Statistical and mathematical analysis

An unpaired t-test with Welch’s correction was used to compare all data. Grid data from retinas stained with PNA were analyzed in MatLab R2007a (The MathWorks, Cambridge, UK). Data sets were translated to place the optic nerve head at the origin, and data were rotated, reflected, and overlaid to calculate a mean image.


We examined 18 retinas from 9 beagle dogs. Of these retinas, 15 were examined as flatmounts and 3 by retinal cryosection analysis. We recorded the age at euthanasia and cephalic index for each animal. We measured the retinal area for all flatmounts. A summary of these data are shown in Table 2.

Rod and cone inner segment cross-sectional area and density

We compared the cross-sectional area and density of cone and rod photoreceptor inner segments in the area centralis with the inferior peripheral retina by quantifying DIC microscopy images of 6 retinal flatmounts from these areas (Figure 1). The focal plane of the DIC images was at the level of the rod and cone inner segment.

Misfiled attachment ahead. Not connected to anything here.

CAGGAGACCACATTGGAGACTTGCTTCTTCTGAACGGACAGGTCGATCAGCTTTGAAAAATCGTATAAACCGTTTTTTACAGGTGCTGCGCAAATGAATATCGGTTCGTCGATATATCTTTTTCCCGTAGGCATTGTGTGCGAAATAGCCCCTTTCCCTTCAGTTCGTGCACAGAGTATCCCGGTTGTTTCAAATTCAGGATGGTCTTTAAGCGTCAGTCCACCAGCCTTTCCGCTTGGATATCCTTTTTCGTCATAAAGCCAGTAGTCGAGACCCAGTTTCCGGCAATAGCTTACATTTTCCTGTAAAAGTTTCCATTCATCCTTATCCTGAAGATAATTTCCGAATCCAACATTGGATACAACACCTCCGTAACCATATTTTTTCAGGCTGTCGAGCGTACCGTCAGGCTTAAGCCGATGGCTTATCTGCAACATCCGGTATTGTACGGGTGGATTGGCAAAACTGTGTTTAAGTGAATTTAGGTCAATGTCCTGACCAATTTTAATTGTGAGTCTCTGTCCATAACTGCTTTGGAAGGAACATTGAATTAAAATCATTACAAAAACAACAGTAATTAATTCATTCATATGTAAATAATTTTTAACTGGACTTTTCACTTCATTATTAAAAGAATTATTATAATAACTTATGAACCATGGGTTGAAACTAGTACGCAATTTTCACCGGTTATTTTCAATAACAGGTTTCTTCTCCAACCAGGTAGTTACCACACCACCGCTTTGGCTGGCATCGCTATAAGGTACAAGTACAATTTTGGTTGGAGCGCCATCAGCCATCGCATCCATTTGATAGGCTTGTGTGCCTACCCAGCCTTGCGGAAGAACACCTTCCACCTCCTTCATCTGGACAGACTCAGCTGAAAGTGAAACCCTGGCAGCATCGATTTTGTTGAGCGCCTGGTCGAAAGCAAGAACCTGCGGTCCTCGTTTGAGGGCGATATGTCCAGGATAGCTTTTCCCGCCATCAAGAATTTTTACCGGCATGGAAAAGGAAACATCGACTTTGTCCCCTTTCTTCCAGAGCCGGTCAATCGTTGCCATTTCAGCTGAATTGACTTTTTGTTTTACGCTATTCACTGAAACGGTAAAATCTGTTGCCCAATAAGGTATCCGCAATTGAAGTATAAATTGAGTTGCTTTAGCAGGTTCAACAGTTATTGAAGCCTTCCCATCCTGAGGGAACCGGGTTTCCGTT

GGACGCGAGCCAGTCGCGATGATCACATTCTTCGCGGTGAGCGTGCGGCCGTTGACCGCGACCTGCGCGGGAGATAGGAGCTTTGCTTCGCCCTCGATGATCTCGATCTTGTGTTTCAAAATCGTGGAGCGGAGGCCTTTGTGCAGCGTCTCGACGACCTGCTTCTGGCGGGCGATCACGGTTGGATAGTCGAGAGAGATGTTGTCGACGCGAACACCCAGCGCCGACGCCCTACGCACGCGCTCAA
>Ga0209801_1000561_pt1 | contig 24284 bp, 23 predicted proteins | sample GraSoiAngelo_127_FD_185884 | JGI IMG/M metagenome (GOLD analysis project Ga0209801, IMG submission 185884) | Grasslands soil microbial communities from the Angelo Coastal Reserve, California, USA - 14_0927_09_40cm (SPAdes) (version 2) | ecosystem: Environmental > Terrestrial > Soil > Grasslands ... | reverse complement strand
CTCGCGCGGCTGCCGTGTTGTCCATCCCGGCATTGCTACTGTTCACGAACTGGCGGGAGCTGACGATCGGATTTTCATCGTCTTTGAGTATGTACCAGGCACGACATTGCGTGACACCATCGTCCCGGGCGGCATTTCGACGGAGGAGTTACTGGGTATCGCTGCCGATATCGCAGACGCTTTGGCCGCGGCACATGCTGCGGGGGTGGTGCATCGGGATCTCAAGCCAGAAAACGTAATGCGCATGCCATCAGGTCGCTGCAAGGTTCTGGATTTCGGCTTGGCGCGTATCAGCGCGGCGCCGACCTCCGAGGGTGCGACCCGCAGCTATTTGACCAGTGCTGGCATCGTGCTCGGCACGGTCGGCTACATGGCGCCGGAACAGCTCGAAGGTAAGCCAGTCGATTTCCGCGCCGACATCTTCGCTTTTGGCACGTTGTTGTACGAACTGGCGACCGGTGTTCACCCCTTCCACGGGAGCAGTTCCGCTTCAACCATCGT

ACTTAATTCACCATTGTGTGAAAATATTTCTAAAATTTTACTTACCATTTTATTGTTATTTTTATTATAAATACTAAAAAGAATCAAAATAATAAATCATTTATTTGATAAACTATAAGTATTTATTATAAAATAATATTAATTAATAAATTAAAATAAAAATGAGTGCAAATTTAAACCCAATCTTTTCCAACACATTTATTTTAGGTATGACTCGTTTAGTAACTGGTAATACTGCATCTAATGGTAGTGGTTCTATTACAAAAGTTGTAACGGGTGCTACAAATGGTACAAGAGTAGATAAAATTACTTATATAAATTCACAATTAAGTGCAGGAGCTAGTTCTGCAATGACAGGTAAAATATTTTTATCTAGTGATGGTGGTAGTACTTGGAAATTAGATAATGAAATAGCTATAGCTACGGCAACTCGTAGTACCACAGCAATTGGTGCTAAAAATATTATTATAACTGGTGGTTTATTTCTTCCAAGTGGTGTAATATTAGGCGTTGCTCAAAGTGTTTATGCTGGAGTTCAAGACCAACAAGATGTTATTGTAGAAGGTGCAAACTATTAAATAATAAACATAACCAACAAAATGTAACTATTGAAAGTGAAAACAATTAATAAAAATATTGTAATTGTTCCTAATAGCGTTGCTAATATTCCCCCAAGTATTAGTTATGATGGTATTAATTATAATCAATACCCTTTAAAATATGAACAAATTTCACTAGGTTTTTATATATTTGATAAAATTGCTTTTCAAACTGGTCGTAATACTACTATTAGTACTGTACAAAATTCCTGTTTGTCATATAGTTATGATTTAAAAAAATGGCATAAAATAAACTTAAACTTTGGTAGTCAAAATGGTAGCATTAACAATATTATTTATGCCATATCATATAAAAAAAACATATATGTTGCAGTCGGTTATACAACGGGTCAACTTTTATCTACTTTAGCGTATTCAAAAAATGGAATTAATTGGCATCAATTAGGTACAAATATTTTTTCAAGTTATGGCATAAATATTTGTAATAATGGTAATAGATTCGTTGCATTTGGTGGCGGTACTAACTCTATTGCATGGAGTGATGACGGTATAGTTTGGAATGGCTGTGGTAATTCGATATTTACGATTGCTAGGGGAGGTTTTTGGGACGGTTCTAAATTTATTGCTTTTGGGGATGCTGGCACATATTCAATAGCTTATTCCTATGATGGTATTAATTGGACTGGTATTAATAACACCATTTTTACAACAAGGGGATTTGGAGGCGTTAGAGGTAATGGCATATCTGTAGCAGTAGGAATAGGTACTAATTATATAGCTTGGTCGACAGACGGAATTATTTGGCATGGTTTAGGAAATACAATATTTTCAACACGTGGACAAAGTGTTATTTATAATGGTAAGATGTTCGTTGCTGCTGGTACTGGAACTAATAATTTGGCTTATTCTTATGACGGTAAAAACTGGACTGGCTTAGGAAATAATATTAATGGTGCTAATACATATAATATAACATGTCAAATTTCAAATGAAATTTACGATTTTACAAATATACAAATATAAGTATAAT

We identified the visual streak and peak area of cone density (area centralis) in each retinal flatmount using fluorescent labeling of cone matrix sheaths with peanut agglutinin (a representative low power image is shown in Figure 1A). We quantified both the inner segment cross-sectional area and the density of rods and cones using differential interference contrast images from the flatmounts (representative images are shown in Figure 1B). Both rod and cone inner segment cross-sectional area was significantly smaller in the area centralis than the inferior periphery (Figure 1C; cone: 6.82±0.62 μm2 area centralis, 11.46±0.90 μm2 inferior periphery, p=0.0028; rod: 1.73±0.06 μm2 area centralis, 3.22±0.28 μm2 inferior periphery, p=0.0034). Both cone and rod density was significantly higher in the area centralis than the inferior periphery (Figure 1D; cone: 23,080±1,593 per mm2 area centralis, 7,465±726 per mm2 inferior periphery, p<0.0001; rod: 501,000±20,180 per mm2 area centralis, 30,4800±28,700 per mm2 inferior periphery p<0.0005). Rod to cone ratio (Figure 1E) was significantly lower in the area centralis than the inferior periphery (rod: cone 22.8±1.7 area centralis, 41.4±0.9 inferior periphery p<0.0001) due to a combination of a smaller inner segment cross-sectional area and a higher density. We identified no areas where cone inner segments were present exclusively and rod inner segments were absent.